Good old Wolf Fifth, eh?
Originally Posted by heliocentric
I love the cover of that Cage CD by the way. The unsuspecting buyer might imagine that they're about to hear something in the manner of Grofé.
(edit) PS: the item in the Music before Revolution set is indeed the Concert for Piano and Orchestra (with Solos for Voice 1 & 2, which frequently dominate the texture), in a considerably drier and more aggressive-sounding performance than the somewhat restrained one given in Huddersfield in 2008, which was the most recent version I've heard. I had almost no memory of it from the LP box set, though I guess I might not have listened to it for at least twenty years, but I'm looking forward to reacquainting myself with the rest of its contents now.
(another edit) ... which is well worth doing. The Feldman pieces, for example, come from a period in his work (the 1960s) that isn't given much attention these days. The recurrent broken piano chords in Between Categories (1969) seem very reminiscent of those in Piano and String Quartet (1985).
Last edited by heliocentric; 23-08-12 at 17:34.
Having never been to a BBC SO Total Immersion Day (but having seen schedules on line and in brochures), I started to wonder if this marathon John Cage Prom was basically the equivalent of a Total Immersion Day at the RAH, albeit a shorter version than what's at the Barbican. This is because while this Prom was tremendously interesting and imaginative, to me, there was just too much of it for one evening, even trying to take it relatively piecemeal as I did, listening to it on iPlayer later. By even just the close of the first half, my brain was exhausted. I thought that this single Prom could easily have been 2 separate Proms, each with its own interval. Still, I'm glad to have heard it, as I am not that familiar with John Cage at all, and all praise to IV for curating it and RW and the Proms management for giving it the green light.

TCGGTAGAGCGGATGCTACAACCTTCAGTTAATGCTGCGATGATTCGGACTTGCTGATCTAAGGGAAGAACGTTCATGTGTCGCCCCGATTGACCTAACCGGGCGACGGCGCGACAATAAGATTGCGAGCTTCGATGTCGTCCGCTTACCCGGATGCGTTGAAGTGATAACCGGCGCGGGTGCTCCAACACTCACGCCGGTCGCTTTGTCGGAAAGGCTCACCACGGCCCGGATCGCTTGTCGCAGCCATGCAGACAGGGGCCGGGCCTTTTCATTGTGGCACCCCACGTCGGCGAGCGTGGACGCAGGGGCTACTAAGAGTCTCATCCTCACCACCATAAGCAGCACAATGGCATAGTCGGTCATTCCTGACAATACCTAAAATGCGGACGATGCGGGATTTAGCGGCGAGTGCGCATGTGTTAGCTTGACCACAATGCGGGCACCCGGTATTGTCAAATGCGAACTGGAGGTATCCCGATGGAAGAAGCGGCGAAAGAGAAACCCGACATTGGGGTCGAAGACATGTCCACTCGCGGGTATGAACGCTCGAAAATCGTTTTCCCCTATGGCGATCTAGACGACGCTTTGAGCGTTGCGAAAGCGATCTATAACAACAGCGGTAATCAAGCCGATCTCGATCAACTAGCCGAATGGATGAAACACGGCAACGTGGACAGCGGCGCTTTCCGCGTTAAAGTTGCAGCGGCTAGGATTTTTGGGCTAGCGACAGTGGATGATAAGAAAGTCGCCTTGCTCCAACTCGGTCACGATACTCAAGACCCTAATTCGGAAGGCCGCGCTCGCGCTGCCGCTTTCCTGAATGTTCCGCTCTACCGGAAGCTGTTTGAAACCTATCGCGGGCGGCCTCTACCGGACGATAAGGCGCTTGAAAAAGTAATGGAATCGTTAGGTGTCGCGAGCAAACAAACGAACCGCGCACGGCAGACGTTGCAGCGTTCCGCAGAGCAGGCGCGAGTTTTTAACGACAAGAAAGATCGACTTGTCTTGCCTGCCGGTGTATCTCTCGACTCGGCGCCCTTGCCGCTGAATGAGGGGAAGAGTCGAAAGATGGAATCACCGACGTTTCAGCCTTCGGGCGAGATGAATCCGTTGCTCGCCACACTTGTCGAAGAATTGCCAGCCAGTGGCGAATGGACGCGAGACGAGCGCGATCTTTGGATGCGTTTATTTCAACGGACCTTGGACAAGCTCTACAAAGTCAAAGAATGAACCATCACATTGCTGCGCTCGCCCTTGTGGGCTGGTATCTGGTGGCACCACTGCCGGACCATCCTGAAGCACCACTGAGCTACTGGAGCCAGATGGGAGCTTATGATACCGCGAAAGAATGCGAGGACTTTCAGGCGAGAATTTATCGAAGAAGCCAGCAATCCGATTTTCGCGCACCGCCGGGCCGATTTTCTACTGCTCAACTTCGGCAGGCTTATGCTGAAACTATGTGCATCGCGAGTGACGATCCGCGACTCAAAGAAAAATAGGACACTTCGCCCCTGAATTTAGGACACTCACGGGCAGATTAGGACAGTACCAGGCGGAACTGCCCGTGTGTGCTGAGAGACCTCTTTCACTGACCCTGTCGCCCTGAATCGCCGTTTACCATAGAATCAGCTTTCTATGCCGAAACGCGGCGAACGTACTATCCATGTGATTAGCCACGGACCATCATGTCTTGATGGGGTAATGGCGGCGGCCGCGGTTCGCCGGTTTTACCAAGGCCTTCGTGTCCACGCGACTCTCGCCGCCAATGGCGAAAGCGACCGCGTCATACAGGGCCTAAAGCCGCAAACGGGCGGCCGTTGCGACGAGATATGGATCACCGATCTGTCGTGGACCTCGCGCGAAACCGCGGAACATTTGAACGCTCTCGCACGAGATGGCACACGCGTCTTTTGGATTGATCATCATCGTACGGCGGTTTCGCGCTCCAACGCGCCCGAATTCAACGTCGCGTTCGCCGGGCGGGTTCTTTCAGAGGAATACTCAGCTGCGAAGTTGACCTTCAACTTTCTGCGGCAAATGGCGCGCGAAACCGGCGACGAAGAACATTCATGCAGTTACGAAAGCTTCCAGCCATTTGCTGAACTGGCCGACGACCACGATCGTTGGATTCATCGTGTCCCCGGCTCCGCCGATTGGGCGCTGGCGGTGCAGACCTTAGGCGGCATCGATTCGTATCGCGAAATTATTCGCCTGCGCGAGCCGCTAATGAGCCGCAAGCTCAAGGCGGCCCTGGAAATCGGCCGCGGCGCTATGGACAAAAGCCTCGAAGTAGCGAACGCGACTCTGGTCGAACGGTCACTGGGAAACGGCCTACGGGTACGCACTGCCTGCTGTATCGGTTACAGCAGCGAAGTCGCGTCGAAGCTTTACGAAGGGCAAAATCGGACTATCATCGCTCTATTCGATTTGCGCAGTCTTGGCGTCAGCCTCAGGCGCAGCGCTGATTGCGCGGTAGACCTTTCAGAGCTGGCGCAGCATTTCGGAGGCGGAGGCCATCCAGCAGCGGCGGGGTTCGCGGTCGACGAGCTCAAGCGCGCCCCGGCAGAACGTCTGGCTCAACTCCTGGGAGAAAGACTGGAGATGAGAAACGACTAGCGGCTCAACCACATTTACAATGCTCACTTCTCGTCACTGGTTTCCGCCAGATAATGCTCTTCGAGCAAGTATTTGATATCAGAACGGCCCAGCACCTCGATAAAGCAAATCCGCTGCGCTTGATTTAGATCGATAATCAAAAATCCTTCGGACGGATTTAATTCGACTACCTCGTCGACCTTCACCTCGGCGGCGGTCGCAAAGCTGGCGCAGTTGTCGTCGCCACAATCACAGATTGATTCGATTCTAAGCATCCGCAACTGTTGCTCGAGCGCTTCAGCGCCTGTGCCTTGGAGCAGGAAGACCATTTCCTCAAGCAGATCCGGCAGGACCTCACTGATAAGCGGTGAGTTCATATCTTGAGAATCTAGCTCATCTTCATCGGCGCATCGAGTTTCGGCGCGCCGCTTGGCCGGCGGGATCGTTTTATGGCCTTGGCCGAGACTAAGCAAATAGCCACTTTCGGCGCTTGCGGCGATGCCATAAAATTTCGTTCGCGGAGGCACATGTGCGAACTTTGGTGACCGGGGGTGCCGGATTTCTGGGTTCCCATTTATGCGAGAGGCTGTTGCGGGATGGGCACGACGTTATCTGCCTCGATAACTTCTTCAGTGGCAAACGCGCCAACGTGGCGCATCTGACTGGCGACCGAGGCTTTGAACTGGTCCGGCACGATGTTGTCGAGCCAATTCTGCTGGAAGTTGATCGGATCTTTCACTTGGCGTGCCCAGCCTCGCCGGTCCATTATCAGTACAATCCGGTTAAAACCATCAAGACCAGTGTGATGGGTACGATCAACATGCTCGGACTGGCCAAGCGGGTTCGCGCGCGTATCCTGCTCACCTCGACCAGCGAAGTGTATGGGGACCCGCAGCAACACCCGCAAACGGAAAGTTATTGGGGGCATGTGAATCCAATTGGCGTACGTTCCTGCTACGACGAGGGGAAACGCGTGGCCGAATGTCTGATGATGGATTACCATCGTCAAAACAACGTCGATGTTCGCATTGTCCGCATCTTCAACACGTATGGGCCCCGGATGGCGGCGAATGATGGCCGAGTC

In terms of performance minutes, as against total concert duration, I don't think the Cage Prom was not that much different from your average Prom. A fair bit of time was spent on setting up for each next performance. O.k., I had the front rail to offer some support but I found no particular challenge to either physical or intellectual endurance. There again, I found the three days of the 1982 Cage at 70 fest in Islington flashed by all too quickly, (I only managed to attend one day of the Cage Uncaged Weekend staged by Radio 3 at and around the Barbican in 2004).
Originally Posted by bluestateprommer
Last edited by Bryn; 28-08-12 at 10:02.
Somewhat OT but this seems like a likely thread to be visited by those who might be interested:
I wish I had had a rail to lean on! My knees aren't up to extended standing these days. I sat down for most of the second half -- and most of the people around me were doing the same.
Originally Posted by Bryn